Sociological approaches to modern India.
The Indian economic development story through a historically informed understanding.
Foundational aspects of research by using examples from developmental research and debates in India.
The history and socio-economic impact of development interventions on ecological systems.
The modern Indian state in the postcolonial context and its institutional, political and economic architecture
Histories and theories of development across contexts, tracing changes in the meaning of the practice of development.
What are the leading social interventions that have deepened democratic spaces and values in development practice?
Learn how to define a problem, design research, collect data and present findings.
Building on the core courses, the second year of the programme offers you the chance to deepen your understanding and competencies in a wide range of issues. We offer a large set of courses that help you deepen your understanding of theoretical, practical or procedural aspects of development.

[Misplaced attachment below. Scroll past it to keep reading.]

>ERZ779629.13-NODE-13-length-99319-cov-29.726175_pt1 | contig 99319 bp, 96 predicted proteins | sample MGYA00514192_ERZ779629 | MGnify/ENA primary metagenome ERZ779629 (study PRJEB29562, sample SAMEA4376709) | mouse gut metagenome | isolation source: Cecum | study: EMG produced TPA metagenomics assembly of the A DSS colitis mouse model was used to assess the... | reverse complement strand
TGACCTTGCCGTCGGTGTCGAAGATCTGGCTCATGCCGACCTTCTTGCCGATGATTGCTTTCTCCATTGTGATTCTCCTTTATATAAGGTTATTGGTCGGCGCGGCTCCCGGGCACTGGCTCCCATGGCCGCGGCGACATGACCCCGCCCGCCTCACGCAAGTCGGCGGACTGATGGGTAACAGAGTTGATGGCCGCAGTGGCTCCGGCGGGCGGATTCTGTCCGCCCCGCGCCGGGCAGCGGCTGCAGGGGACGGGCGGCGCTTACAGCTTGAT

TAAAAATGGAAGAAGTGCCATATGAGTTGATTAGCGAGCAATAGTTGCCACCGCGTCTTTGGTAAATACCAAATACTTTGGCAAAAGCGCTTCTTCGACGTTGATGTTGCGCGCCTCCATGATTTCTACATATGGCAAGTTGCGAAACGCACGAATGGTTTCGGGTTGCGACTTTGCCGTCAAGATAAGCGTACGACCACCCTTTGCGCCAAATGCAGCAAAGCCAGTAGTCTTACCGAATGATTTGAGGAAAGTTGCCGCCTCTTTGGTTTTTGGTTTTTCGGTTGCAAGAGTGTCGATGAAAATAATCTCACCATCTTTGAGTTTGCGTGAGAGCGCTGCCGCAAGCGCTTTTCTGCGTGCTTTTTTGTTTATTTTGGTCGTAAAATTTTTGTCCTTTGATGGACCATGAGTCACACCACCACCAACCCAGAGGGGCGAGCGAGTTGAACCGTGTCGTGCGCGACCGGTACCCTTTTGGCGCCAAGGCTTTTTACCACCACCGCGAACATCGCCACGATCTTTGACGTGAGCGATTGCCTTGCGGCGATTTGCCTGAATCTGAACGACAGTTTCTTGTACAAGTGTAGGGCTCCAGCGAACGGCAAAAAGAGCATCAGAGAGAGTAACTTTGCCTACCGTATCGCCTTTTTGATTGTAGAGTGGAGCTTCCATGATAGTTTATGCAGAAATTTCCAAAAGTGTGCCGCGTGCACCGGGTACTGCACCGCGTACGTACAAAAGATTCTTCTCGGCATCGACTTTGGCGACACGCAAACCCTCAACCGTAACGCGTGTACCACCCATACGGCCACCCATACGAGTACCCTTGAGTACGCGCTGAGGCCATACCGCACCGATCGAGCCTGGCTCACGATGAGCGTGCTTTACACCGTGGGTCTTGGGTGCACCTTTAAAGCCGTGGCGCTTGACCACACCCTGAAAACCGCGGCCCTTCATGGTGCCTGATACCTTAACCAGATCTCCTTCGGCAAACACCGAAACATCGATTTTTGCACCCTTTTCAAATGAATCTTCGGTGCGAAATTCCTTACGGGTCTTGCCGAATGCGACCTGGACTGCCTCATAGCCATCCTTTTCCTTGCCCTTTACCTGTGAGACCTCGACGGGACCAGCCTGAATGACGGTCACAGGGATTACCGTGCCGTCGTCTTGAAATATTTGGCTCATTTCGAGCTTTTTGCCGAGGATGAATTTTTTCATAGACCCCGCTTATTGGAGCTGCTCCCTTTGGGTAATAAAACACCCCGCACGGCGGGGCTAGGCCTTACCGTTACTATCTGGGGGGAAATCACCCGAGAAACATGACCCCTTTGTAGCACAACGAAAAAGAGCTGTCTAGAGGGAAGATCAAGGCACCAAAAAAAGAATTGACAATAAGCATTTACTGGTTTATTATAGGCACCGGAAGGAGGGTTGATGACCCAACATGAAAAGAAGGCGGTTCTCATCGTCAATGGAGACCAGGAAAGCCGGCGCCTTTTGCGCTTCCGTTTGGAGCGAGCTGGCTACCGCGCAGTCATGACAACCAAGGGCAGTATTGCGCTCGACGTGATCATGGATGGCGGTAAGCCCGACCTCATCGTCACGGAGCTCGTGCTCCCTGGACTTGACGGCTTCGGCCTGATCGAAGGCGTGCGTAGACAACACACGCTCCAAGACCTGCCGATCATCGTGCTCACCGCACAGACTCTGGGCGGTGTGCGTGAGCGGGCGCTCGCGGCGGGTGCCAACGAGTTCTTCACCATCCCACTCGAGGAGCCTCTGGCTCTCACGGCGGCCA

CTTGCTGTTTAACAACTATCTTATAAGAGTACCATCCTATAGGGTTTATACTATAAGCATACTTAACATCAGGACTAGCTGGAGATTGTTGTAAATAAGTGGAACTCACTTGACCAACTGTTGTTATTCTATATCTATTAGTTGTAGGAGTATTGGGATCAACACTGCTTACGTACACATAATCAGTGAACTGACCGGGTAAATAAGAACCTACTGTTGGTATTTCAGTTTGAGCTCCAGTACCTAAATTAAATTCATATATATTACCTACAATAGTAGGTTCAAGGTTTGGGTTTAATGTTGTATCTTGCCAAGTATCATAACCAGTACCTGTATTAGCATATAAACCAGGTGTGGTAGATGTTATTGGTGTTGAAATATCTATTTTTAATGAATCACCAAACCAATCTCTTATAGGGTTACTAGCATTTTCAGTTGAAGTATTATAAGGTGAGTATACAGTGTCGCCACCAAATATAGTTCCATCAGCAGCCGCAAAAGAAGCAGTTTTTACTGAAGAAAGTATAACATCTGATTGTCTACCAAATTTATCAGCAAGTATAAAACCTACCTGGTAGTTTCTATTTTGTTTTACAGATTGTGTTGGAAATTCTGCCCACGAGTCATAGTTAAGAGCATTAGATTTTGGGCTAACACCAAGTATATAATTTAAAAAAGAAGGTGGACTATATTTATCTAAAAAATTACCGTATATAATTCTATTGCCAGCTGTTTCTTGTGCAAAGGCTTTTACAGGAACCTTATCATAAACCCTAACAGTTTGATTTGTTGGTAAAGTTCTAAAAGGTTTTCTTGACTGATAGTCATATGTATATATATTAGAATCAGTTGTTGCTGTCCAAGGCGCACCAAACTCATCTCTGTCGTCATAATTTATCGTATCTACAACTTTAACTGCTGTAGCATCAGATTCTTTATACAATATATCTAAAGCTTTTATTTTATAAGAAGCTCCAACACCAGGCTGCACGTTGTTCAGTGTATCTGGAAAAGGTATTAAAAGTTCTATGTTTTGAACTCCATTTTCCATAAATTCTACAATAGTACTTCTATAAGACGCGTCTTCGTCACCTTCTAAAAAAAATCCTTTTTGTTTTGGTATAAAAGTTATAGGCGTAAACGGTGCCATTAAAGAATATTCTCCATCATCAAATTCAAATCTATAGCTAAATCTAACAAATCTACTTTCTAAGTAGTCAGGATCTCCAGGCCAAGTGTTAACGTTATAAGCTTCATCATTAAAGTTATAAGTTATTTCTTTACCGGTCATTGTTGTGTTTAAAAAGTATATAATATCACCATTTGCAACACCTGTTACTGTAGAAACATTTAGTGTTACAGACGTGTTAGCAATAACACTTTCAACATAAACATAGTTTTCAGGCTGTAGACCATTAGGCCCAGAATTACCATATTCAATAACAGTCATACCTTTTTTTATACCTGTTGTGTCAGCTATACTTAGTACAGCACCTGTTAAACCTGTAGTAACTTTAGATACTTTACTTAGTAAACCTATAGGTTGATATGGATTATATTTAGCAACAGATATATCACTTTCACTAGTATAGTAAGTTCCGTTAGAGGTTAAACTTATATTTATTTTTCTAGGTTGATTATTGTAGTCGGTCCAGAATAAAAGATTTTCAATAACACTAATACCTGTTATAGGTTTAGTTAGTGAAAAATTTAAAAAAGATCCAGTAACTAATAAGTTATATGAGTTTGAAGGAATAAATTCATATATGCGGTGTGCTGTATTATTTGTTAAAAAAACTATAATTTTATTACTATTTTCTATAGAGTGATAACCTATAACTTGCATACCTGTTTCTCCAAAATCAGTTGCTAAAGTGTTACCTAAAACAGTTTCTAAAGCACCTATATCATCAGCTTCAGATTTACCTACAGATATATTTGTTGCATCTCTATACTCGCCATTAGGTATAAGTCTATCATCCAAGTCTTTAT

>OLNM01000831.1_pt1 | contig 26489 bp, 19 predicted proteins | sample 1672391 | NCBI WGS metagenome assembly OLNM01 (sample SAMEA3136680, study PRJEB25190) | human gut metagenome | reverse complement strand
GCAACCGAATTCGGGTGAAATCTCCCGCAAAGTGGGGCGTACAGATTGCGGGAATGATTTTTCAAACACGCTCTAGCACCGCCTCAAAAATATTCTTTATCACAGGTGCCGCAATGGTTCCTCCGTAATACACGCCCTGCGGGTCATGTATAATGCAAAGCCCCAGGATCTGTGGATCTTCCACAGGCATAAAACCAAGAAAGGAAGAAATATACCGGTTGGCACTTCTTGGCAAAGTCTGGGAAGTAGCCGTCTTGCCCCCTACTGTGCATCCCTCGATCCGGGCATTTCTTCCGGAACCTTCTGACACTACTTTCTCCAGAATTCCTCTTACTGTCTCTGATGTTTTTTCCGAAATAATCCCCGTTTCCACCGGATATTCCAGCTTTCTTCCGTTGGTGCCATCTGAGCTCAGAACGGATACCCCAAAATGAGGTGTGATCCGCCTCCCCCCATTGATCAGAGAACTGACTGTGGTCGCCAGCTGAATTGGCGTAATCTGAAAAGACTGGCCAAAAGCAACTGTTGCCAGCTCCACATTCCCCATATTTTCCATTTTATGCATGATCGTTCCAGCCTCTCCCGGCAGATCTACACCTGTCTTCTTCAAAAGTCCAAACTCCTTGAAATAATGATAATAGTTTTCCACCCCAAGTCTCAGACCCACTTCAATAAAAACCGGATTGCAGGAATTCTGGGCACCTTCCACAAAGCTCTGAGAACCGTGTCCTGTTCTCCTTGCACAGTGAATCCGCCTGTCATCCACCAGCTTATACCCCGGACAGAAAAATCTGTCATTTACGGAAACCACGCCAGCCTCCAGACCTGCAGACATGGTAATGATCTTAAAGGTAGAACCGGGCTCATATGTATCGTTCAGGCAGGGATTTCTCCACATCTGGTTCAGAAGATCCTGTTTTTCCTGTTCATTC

We offer perspectives on globalisation, employment, nutrition, land, disaster, sustainability, agriculture and livelihoods. Ours is a model of study that is conceptual, analytical and action-oriented.
Our electives vary from semester to semester and across academic years. Check in with your teachers about what is on offer at the beginning of your course work.
This is an indicative list.
How does political power determine the economic gains of different social groups?
Do gains in human health status come at the cost of future generations?
What are the forces that shape the way we formulate policies on health in a globalising world?
Apply key frameworks of gender equality for development action and policy interventions.
Explore utopian ideas for a vision of a sustainable future.
How is the physical phenomena of energy related to a sociological process like development?
What are the economics of creating a sustainable world?
What is the institutional architecture of financial institutions in India?
Who are the people involved in India's largest occupation and who is a farmer?
What is environmental justice and how is it made real in India?